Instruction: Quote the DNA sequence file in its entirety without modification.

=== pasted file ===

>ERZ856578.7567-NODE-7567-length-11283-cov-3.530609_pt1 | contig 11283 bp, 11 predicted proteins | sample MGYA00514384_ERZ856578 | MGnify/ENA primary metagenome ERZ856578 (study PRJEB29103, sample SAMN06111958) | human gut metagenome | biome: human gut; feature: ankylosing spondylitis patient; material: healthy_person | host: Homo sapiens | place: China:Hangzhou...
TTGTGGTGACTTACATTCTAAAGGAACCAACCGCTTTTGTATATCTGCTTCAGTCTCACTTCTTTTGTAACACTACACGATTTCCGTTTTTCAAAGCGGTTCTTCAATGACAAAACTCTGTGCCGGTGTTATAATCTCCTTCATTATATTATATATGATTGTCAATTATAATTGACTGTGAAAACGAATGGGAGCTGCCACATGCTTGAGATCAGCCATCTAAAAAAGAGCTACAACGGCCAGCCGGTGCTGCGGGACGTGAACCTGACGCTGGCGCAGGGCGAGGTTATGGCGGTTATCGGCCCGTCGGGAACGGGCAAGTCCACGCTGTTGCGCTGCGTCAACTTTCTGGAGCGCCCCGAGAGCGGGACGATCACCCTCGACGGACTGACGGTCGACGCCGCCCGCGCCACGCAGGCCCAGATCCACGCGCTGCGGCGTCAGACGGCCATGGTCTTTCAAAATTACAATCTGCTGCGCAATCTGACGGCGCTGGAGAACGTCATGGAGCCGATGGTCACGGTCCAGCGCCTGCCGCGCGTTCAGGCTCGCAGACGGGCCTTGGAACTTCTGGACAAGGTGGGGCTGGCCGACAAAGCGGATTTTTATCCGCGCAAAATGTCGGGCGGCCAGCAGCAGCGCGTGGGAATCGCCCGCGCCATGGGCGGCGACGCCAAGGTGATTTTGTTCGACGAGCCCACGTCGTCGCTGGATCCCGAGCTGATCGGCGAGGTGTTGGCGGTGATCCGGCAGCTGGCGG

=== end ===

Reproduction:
>ERZ856578.7567-NODE-7567-length-11283-cov-3.530609_pt1 | contig 11283 bp, 11 predicted proteins | sample MGYA00514384_ERZ856578 | MGnify/ENA primary metagenome ERZ856578 (study PRJEB29103, sample SAMN06111958) | human gut metagenome | biome: human gut; feature: ankylosing spondylitis patient; material: healthy_person | host: Homo sapiens | place: China:Hangzhou...
TTGTGGTGACTTACATTCTAAAGGAACCAACCGCTTTTGTATATCTGCTTCAGTCTCACTTCTTTTGTAACACTACACGATTTCCGTTTTTCAAAGCGGTTCTTCAATGACAAAACTCTGTGCCGGTGTTATAATCTCCTTCATTATATTATATATGATTGTCAATTATAATTGACTGTGAAAACGAATGGGAGCTGCCACATGCTTGAGATCAGCCATCTAAAAAAGAGCTACAACGGCCAGCCGGTGCTGCGGGACGTGAACCTGACGCTGGCGCAGGGCGAGGTTATGGCGGTTATCGGCCCGTCGGGAACGGGCAAGTCCACGCTGTTGCGCTGCGTCAACTTTCTGGAGCGCCCCGAGAGCGGGACGATCACCCTCGACGGACTGACGGTCGACGCCGCCCGCGCCACGCAGGCCCAGATCCACGCGCTGCGGCGTCAGACGGCCATGGTCTTTCAAAATTACAATCTGCTGCGCAATCTGACGGCGCTGGAGAACGTCATGGAGCCGATGGTCACGGTCCAGCGCCTGCCGCGCGTTCAGGCTCGCAGACGGGCCTTGGAACTTCTGGACAAGGTGGGGCTGGCCGACAAAGCGGATTTTTATCCGCGCAAAATGTCGGGCGGCCAGCAGCAGCGCGTGGGAATCGCCCGCGCCATGGGCGGCGACGCCAAGGTGATTTTGTTCGACGAGCCCACGTCGTCGCTGGATCCCGAGCTGATCGGCGAGGTGTTGGCGGTGATCCGGCAGCTGGCGG